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About Turner Syndrome

For people with Turner syndrome (TS), their families, and expectant parents, TS is more than a medical condition. To varying degrees, expectations are changed, plans adjusted and lives of unanticipated challenges and rewards. We want this website – and specifically – this overview to help clarify what it means to live with Turner syndrome.

The definition of Turner syndrome (TS) is "a chromosomal condition that usually describes girls and women with common features, physical traits, and medical conditions caused by the complete or partial absence of the second sex chromosome.” In recent years, men and boys are receiving diagnoses of Turner syndrome and our organization recognizes their needs.

It’s estimated that one female out of every 2,000 to 4,000 are born with Turner syndrome. Turner syndrome occurs in 1-2% of conceptions and, unfortunately, only 1% of those survive through pregnancy. We consider every child and adult with TS a real miracle.

TS occurs when all or part of one of the second sex chromosomes is missing or abnormal before or soon after conception. For example, most females have two

X sex chromosomes (XX) and most males have one X and one Y sex chromosome (XY). In Turner syndrome, it’s important to understand that research has not discovered any factors related to the conception of a child with Turner syndrome, such as the age of a parent, ethnicity, diet, or activities during pregnancy. Please also refer to the Guide for Families, pages 3-6.

TS is most often diagnosed during pregnancy, infancy, or early childhood but may be discovered at any age. 

Each person is unique and has some combination of common TS characteristics, health, and developmental conditions. Most people with TS believe that their lives would be different if they didn’t have TS but not necessarily better.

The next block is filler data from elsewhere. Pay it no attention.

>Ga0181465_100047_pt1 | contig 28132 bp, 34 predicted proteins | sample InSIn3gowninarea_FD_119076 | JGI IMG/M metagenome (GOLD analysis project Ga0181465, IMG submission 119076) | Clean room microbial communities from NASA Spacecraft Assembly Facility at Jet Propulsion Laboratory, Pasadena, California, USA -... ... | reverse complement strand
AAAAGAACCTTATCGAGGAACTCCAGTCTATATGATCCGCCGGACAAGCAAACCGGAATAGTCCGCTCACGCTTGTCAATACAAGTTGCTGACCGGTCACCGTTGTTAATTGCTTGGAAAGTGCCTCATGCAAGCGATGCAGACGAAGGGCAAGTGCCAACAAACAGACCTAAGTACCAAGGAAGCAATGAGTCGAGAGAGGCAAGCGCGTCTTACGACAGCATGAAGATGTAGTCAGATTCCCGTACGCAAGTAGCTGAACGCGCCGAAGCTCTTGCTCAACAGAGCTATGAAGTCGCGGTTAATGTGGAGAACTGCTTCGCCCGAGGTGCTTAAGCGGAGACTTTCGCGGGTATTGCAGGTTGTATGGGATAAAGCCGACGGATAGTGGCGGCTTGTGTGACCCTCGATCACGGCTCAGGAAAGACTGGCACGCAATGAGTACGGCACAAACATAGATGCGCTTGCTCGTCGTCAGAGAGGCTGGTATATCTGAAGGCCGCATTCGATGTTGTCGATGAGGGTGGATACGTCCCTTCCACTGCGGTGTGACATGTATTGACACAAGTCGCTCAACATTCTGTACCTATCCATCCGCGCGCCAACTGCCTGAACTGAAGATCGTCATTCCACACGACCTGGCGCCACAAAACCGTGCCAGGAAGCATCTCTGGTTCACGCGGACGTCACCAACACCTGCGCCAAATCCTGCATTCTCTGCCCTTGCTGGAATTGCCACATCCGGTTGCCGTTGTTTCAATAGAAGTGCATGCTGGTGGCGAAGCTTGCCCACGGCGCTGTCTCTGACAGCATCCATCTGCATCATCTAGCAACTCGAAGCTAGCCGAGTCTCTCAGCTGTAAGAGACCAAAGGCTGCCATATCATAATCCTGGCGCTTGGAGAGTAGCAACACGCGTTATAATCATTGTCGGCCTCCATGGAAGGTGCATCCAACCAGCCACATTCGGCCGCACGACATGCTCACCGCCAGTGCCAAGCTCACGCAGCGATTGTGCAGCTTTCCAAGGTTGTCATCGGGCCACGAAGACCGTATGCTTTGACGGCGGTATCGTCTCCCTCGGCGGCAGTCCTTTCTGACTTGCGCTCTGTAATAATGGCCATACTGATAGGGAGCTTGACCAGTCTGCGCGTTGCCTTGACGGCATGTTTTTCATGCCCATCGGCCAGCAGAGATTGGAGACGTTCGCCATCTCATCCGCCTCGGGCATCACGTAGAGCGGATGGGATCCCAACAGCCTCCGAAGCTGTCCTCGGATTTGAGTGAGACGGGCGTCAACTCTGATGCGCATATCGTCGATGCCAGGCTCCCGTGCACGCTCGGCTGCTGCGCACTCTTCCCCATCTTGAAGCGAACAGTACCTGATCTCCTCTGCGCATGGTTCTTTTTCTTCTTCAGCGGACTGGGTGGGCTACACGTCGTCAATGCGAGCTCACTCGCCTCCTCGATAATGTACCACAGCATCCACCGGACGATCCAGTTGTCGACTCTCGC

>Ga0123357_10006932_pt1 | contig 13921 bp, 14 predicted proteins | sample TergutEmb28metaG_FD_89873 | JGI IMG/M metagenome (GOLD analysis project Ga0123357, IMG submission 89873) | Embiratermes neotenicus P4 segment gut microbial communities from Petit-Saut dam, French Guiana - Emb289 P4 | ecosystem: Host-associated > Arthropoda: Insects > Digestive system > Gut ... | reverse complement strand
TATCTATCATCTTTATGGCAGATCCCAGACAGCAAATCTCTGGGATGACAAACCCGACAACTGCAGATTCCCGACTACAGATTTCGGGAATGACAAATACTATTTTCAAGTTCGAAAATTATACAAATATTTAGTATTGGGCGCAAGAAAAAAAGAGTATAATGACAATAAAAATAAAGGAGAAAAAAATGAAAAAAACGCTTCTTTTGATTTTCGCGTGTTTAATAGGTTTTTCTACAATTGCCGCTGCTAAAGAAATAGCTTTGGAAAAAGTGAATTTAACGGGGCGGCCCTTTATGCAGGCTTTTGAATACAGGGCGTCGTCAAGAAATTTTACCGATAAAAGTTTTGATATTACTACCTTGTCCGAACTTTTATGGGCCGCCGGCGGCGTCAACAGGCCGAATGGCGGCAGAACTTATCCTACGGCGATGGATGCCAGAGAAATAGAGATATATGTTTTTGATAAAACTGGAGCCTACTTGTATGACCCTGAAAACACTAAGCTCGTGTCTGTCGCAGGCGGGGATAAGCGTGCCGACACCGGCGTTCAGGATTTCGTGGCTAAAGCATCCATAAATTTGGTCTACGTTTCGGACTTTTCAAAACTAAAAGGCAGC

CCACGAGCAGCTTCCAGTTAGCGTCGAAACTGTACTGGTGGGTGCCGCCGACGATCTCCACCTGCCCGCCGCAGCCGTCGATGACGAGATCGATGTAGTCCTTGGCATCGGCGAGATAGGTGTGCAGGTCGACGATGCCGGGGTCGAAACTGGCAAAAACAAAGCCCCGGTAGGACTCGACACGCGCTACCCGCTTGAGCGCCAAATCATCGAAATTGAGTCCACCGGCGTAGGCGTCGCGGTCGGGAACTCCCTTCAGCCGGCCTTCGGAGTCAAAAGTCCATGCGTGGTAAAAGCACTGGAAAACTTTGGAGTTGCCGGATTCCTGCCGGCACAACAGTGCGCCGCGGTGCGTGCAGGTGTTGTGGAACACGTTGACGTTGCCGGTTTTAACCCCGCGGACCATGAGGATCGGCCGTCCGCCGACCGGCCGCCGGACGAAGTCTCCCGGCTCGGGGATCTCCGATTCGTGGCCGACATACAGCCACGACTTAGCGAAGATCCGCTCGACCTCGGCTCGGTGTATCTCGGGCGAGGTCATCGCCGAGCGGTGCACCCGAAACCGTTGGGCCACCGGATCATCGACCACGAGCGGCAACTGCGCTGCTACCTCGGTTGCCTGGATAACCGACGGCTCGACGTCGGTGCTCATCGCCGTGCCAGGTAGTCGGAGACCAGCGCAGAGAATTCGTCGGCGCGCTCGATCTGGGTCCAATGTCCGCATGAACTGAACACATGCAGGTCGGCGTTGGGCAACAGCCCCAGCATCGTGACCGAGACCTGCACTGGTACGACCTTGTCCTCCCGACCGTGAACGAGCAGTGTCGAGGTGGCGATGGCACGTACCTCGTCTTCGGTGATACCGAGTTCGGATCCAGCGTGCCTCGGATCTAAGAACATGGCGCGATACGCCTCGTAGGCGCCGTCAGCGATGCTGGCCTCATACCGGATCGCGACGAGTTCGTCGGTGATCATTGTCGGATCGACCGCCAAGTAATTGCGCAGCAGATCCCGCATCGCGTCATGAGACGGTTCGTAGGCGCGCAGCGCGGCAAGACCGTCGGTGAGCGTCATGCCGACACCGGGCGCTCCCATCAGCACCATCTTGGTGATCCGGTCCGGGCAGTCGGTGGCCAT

You'll find their stories insightful and inspiring. 

Some degree of the following conditions may be associated with TS:

Short Stature

Barb 4'6", Brooke 5'

Receding Jaw

Narrow Palate

Valgus Knee Alignment
(Middle-knock knees)

Short 4th Metatarsal
(4th toe)

Shield Chest
(Broad chest)

Short 4th Metacarpal
(4th finger)

Cubitus valgus
elbow alignment
(Forearm angled out from body)

Short Neck-Hypoplasia
(Underdeveloped spine)

Eyelids Turn Downwards

Epicanthal folds
(Inner eye skin fold)


Webbed Neck

(Swelling due to build-up of fluid)

Keloid scarring
(Thick, raised scar)

Nail dysplasia
(Small, narrowed, angled or missing nails)

Some degree of the following conditions may also be associated with TS: 


  • re-curring middle ear infections

  • hearing loss

  • distinctive heart, liver, and kidney abnormalities

  • autoimmune disorders, such as underactive thyroid and celiac disease

  • difficulty with nonverbal communication skills, spatial relationships, such as driving or riding a bike, and executive functions


If you have a question or concern, please contact our office at 800-365-9944 or email  

A Typical Human Karyotype
Most Common Turner
Syndrome Karyotype (45X)
(One X chomosome
rather than two)
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